The HOME Study has rich covariate information that allowed us to adjust for a variety of potential confounders. However, our measures of diet were crude, and it is possible that there is residual confounding from diet, as maternal/child diet may be associated with exposure to some phthalates, like DEHP, and diet quality may be associated with child adiposity (Braun 2016; Romano et al. 2014). Further, some studies have suggested a possible synergistic effect between diet and EDCs (Sargis 2015). As such, other studies with more comprehensive diet information should consider diet as a potential modifier of phthalate (or other EDC) exposure. There is also the potential for copollutant confounding due from other phthalates or other EDCs, but because the objective of this analysis was to identify periods of vulnerability, we did not employ methods to address copollutant confounding. Other studies have applied methods to address this issue (Buckley et al. 2016b), but more work in this area is needed.
As previously mentioned, phthalates are metabolized quickly, and exposure is variable. As such, a single measurement per year may not accurately characterize exposure for that year, and there is potential for exposure misclassification. However, studies have shown that concentrations of certain metabolites, particularly MEP, MnBP, MiBP, and MBzP, have fair to good correlation over time (Adibi et al. 2008; Ferguson et al. 2014; Teitelbaum et al. 2012; Watkins et al. 2014). Further, our study collected two urine samples from nearly all women during pregnancy and up to six urine samples during childhood. These multiple measures allow us to better characterize average exposure during pregnancy and try to identify unique periods of vulnerability during childhood.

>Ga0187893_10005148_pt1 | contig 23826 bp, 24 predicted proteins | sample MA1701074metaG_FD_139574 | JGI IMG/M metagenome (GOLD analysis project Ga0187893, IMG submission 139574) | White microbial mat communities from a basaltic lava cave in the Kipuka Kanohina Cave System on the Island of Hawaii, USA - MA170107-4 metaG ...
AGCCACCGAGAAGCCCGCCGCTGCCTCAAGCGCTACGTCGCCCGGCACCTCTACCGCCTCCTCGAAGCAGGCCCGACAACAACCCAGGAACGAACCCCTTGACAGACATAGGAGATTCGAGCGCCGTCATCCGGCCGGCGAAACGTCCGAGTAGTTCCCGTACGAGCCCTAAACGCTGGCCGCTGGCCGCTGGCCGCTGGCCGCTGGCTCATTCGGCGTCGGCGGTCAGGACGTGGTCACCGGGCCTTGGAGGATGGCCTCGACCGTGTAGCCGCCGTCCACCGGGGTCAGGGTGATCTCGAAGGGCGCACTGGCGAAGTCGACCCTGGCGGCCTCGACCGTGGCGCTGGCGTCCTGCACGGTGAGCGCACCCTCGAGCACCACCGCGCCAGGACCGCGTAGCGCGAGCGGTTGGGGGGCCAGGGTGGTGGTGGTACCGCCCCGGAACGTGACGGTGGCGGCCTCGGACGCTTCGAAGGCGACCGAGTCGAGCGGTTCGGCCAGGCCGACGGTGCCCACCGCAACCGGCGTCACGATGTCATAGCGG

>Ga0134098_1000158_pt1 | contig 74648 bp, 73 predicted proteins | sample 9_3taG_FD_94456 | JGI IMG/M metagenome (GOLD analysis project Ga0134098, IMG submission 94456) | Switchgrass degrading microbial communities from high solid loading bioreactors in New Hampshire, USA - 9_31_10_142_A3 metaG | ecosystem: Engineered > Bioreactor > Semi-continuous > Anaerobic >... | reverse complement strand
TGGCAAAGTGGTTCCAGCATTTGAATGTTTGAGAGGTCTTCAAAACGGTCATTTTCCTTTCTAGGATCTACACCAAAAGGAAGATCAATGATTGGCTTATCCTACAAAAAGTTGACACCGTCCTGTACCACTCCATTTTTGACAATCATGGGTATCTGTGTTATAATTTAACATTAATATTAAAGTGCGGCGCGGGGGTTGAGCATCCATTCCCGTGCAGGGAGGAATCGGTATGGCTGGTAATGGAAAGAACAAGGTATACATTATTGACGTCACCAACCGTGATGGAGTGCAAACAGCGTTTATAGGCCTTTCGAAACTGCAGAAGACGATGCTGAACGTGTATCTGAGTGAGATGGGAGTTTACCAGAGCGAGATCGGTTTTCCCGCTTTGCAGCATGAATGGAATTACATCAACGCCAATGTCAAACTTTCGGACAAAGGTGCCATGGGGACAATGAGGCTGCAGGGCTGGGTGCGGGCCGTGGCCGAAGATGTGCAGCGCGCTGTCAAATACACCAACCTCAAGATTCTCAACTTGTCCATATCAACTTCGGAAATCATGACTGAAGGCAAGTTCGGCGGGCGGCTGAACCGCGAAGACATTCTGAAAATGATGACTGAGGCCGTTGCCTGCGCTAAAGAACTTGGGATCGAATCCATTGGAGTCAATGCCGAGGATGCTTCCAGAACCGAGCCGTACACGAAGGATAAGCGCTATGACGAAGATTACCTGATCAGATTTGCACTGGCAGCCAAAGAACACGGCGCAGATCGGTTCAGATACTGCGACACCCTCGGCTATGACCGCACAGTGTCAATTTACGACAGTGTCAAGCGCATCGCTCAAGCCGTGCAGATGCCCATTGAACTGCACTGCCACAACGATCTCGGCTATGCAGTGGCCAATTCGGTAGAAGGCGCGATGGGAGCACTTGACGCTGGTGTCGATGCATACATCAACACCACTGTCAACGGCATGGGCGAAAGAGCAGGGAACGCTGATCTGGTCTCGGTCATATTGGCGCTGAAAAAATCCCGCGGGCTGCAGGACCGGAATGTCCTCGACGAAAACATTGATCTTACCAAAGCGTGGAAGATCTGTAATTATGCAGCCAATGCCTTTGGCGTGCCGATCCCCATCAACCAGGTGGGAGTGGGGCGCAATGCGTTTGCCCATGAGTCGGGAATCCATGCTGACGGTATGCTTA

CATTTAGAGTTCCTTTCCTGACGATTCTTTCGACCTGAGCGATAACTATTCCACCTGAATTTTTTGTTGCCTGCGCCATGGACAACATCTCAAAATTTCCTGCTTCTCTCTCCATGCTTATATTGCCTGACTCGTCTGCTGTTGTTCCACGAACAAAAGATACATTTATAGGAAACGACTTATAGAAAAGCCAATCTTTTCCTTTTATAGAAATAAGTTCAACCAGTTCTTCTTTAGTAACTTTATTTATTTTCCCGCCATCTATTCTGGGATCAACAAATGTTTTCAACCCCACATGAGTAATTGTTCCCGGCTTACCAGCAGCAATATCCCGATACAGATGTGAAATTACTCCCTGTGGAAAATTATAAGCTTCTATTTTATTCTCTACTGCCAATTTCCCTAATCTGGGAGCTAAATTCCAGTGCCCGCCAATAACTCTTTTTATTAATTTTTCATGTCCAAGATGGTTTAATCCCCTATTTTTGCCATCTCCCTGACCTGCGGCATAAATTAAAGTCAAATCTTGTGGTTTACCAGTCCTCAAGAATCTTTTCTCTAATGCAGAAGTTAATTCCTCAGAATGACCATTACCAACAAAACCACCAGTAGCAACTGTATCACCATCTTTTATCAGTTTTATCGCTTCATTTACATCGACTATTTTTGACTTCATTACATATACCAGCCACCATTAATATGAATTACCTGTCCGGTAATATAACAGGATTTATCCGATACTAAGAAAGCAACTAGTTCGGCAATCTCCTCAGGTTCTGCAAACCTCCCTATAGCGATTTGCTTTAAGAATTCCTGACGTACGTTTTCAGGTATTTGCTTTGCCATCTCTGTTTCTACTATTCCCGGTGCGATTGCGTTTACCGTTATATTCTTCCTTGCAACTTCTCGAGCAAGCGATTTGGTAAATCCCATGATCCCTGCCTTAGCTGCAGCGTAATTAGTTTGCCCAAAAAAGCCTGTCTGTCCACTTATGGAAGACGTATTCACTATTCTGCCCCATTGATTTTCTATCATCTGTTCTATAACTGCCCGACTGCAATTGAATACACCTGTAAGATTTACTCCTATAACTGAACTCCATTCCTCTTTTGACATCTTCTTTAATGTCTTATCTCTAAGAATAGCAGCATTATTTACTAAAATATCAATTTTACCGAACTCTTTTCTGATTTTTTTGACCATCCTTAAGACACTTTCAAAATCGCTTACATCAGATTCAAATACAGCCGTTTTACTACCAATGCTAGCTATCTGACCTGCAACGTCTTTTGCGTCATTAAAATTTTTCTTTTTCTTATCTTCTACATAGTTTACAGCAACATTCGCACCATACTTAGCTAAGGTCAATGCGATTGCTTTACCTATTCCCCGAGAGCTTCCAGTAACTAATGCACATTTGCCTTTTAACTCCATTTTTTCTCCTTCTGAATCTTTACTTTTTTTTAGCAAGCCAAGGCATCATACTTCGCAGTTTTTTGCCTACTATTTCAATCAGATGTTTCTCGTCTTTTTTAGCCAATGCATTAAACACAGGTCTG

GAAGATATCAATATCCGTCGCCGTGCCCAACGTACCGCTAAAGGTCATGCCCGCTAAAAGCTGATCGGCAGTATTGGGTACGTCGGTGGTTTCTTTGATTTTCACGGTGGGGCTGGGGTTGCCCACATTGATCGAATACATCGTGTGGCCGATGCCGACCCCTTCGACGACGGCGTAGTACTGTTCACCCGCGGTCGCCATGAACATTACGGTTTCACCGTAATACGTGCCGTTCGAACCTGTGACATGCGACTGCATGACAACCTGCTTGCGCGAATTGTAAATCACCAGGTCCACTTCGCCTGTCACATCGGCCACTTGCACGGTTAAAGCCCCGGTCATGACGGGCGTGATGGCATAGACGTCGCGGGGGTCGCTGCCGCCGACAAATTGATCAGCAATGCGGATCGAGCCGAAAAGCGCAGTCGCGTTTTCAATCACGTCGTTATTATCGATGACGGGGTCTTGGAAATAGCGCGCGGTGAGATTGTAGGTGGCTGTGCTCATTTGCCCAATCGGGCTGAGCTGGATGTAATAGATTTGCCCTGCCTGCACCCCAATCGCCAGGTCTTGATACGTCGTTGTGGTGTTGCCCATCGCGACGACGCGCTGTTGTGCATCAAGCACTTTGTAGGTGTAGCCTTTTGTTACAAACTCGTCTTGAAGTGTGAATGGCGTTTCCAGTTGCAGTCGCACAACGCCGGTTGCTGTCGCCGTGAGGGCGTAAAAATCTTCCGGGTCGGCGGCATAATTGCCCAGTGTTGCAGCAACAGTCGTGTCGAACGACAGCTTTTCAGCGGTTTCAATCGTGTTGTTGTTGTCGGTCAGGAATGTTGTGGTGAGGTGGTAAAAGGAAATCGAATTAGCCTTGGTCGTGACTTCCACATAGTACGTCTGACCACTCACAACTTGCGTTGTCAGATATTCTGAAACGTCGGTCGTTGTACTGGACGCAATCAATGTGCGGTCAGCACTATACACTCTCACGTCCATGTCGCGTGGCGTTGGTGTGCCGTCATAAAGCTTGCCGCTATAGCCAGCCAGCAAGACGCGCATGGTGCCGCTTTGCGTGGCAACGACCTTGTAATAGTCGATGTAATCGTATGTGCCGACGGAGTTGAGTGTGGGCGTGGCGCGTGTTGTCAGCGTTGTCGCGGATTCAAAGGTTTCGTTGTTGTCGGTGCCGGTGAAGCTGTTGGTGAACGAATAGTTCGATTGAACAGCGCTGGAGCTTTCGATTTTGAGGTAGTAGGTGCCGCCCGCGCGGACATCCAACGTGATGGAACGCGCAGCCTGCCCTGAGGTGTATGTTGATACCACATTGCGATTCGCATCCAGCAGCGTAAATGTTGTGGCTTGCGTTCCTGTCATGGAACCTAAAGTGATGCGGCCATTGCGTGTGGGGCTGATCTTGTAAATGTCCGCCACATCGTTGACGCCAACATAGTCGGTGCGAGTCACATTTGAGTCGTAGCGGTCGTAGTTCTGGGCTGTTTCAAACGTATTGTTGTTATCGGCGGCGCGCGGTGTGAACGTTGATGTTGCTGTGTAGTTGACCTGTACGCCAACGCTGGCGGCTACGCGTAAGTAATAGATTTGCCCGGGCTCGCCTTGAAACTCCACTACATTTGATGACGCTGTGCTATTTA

There was also moderate loss to follow up in our study, as only 57% (n=219) of the singleton infants had complete data and follow-up at the 8-y visit. However, sociodemographic information among the women included in our analytic sample did not differ from that of the entire sample, and prenatal phthalate concentrations were similar for children with and without 8-y data. Furthermore, our sample size may not have been large enough to detect effect modification by sex. However, we felt that it was important to consider, given the sex-specific associations observed in other studies.
O’Brien et al. (2016) suggested several methods of accounting for urine dilution with urinary creatinine concentrations. In order to maintain comparable exposure scales for our prenatal and postnatal phthalate concentrations, we chose to account for urine dilution by standardizing for creatinine as opposed to adjusting for creatinine, since different methods of accounting for creatinine could create additional errors. However, we conducted sensitivity analyses for the noteworthy phthalate–adiposity associations using two additional methods of creatinine adjustment, including creatinine as a covariate and standardizing plus covariate adjustment. The different methods produced similar results; however, associations of child adiposity with prenatal MEP, prenatal MBzP, and 8-y MEP were attenuated towards the null when we did not account for creatinine compared to any other method of accounting for urine dilution. Similarly, associations of child adiposity with 8-y MEP were attenuated when adjusting for creatinine as opposed to standardizing.
While we did not find strong evidence of an obesogenic effect of most of the phthalates we examined, we were able to use two statistical techniques to evaluate repeated phthalate biomarker measurements from pregnancy and childhood and determine if there are specific periods of vulnerability when exposure to phthalates may be most detrimental. The results suggest that the associations between child adiposity at 8 y of age and urinary MEP and ∑DEHP concentrations depended on timing of exposure. In addition, urinary MBzP concentrations during pregnancy and childhood were inversely associated with adiposity. Future studies are needed to verify these results, assess for modification by sex, and consider copollutant confounding.
This work was supported by National Institutes of Health/National Institute of Environmental Health Sciences grants R00 ES020346, R01 ES024381, R01 ES020349, R01 ES025214, and P01 ES11261. We acknowledge the technical assistance of M. Silva, E. Samandar, J. Preau, and J. Tao (Centers for Disease Control and Prevention, Atlanta, Georgia) in measuring the urinary concentrations of phthalate metabolites. We would like to thank Stephen McGarvey and David Savitz and for their helpful comments on this work.